1. Mason, Diana J. PhD, RN, FAAN, AJN Editor-in-Chief

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In her 1978 book, Illness as Metaphor, Susan Sontag challenged the notion that illnesses such as cancer said something about the character of the sick person. At the time, cancer was seen as a kind of punishment for suppressing emotion. A year later, Woody Allen used this metaphor in his film, Manhattan, in which the character Isaac Davis says, "I can't express anger. That's one of the problems I have. I grow a tumor instead."


Sontag's work helped shift our thinking about cancer; it morphed from a shameful disease of defective people to an evil enemy to be battled with ferocity and pride. Today, some people who have lost their hair as a result of chemotherapy remain bald as a badge of courage. Lance Armstrong is the poster child of the new paradigm-cycling in defiance of cells gone awry.


But the new and improved cancer paradigm can be as hard on people as the one it replaced. Surviving cancer can be a lifelong battle-one that patients too often fight alone. Health care professionals are woefully unaware of the physical and psychological after-effects of cancer and its treatment. In From Cancer Patient to Cancer Survivor: Lost in Transition, 2006, the Institute of Medicine concludes that our health care system fails cancer survivors by declaring their battle won simply because they live five years past the original diagnosis. If they get sick after that, survivors may have a hard time finding a provider who recognizes their symptoms as long-term sequelae of cancer treatment. Survivors also may be unable to qualify for health insurance, setting them up for financial ruin if new cancers or health problems appear.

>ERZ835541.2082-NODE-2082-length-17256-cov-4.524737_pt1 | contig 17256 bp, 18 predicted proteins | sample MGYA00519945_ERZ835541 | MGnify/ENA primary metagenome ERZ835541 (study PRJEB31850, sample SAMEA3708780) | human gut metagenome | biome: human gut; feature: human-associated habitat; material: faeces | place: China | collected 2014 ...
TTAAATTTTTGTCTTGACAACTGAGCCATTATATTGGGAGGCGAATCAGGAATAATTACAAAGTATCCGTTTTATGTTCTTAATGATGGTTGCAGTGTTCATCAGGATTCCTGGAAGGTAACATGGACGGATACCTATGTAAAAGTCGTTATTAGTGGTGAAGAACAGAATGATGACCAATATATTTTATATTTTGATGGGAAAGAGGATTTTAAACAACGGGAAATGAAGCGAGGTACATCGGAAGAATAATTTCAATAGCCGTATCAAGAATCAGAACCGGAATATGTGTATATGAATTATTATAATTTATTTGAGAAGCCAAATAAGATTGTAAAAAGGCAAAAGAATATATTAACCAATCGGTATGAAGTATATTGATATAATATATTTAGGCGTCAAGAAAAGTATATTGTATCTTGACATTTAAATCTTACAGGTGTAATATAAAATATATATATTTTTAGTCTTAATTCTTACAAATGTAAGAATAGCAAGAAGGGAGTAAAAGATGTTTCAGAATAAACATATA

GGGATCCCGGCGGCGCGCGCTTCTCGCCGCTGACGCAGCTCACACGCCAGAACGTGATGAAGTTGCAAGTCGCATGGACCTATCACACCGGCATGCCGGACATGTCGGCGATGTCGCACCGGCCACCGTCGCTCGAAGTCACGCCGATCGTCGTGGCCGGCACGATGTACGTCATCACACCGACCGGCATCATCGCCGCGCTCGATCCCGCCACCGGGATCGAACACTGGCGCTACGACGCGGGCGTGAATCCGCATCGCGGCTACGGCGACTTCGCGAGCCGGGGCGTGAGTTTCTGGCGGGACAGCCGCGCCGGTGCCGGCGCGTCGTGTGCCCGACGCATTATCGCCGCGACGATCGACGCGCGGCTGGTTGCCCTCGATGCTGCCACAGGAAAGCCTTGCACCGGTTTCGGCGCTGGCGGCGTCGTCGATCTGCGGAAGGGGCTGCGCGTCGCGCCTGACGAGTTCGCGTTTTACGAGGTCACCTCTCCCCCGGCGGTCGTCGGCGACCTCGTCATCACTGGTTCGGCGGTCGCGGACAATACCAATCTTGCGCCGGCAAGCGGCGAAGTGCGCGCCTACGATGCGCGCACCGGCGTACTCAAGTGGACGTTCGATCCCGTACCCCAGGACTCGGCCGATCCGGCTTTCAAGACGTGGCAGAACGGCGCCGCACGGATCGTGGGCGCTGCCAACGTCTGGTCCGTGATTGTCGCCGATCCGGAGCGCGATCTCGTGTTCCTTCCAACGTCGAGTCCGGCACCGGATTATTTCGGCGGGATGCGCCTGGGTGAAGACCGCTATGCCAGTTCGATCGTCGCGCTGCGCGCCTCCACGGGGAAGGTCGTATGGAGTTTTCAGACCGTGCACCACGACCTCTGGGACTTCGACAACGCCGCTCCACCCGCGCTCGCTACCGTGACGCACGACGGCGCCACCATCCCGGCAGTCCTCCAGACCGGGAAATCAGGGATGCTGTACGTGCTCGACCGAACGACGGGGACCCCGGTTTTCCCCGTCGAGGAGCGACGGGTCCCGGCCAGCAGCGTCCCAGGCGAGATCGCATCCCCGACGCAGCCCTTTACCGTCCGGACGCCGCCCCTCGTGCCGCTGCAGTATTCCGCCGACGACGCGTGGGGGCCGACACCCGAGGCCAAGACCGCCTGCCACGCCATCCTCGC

Cancer has morphed from a shameful disease to an evil enemy.

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Projections show that about a third of women and half of men will have cancer in their lifetimes. According to the National Cancer Institute's "Cancer Trends Progress Report-2005 Update" ( patients are living longer; 64% of people survive at least five years after cancer diagnosis, compared with 50% 25 years ago. This underscores providers' need for more awareness and knowledge of issues of survivorship.


In July 2005 AJN joined with the American Cancer Society, the National Coalition of Cancer Survivors, and other organizations to host the State of the Science on Nursing Approaches to Late and Long-term Sequelae of Cancer and Cancer Treatments. (See "Executive Summary," page 54; the full report is online at We invited a few cancer survivors to participate in this symposium to humanize the science, but quickly discovered many more survivors in the room, though they came to the meeting for other reasons. Personal stories were shared. One participant who survived a lymphoma as an adolescent was now facing a mastectomy. Another, who frequently left the meeting for the bathroom, later confided that cancer treatments had damaged her bladder.


After undergoing specialized care during cancer's acute phase, survivors often return to community providers who may not be aware of the potential aftereffects of cancer and its treatment. Nurses need this knowledge to assess, counsel, and refer patients. In this month's AJN, symposium leaders Pamela J. Haylock and Carol P. Curtiss, along with participant Rebecca Hawkins, have written about how to determine whether a patient is a cancer survivor and experiencing long-term problems (see page 48). Symposium participants also recommended that nurses use a wellness approach in assessing survivors.


Sontag was 45 when she wrote Illness as Metaphor. She'd undergone treatment for stage 4 breast cancer with lymph-node involvement; she had a poor prognosis. Yet she survived for many more years until a new cancer killed her at 71. Sontag's experience illustrates the long road survivors can travel, with many battles along the way. Reaching the five-year post-diagnosis milestone is an accomplishment worthy of celebration. But nurses and other clinicians have an obligation to continue to support cancer survivors in their goals of wellness and prevention for as long as they need it.